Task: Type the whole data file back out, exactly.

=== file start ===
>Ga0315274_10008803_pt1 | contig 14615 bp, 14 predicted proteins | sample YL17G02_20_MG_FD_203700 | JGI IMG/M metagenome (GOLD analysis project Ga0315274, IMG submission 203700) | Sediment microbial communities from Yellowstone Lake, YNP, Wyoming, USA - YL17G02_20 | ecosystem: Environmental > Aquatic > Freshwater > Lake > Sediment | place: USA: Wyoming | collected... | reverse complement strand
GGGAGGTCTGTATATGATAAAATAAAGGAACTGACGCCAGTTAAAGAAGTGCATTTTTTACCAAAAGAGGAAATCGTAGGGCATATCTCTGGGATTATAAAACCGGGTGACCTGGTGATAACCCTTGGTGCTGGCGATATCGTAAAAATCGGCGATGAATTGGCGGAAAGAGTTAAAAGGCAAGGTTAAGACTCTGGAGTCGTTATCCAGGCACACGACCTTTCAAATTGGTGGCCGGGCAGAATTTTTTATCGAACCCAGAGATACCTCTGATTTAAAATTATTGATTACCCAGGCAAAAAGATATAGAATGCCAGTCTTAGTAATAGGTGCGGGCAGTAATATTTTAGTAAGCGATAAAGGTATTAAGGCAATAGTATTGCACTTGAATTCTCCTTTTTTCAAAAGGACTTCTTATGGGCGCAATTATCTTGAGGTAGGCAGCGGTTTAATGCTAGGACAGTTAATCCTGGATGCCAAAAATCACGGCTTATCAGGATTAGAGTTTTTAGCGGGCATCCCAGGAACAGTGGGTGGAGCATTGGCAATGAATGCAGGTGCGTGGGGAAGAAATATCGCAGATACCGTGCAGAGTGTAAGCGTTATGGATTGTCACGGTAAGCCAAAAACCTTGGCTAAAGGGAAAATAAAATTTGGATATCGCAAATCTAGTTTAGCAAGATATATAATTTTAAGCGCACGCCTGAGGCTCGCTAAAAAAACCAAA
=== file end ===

>Ga0315274_10008803_pt1 | contig 14615 bp, 14 predicted proteins | sample YL17G02_20_MG_FD_203700 | JGI IMG/M metagenome (GOLD analysis project Ga0315274, IMG submission 203700) | Sediment microbial communities from Yellowstone Lake, YNP, Wyoming, USA - YL17G02_20 | ecosystem: Environmental > Aquatic > Freshwater > Lake > Sediment | place: USA: Wyoming | collected... | reverse complement strand
GGGAGGTCTGTATATGATAAAATAAAGGAACTGACGCCAGTTAAAGAAGTGCATTTTTTACCAAAAGAGGAAATCGTAGGGCATATCTCTGGGATTATAAAACCGGGTGACCTGGTGATAACCCTTGGTGCTGGCGATATCGTAAAAATCGGCGATGAATTGGCGGAAAGAGTTAAAAGGCAAGGTTAAGACTCTGGAGTCGTTATCCAGGCACACGACCTTTCAAATTGGTGGCCGGGCAGAATTTTTTATCGAACCCAGAGATACCTCTGATTTAAAATTATTGATTACCCAGGCAAAAAGATATAGAATGCCAGTCTTAGTAATAGGTGCGGGCAGTAATATTTTAGTAAGCGATAAAGGTATTAAGGCAATAGTATTGCACTTGAATTCTCCTTTTTTCAAAAGGACTTCTTATGGGCGCAATTATCTTGAGGTAGGCAGCGGTTTAATGCTAGGACAGTTAATCCTGGATGCCAAAAATCACGGCTTATCAGGATTAGAGTTTTTAGCGGGCATCCCAGGAACAGTGGGTGGAGCATTGGCAATGAATGCAGGTGCGTGGGGAAGAAATATCGCAGATACCGTGCAGAGTGTAAGCGTTATGGATTGTCACGGTAAGCCAAAAACCTTGGCTAAAGGGAAAATAAAATTTGGATATCGCAAATCTAGTTTAGCAAGATATATAATTTTAAGCGCACGCCTGAGGCTCGCTAAAAAAACCAAA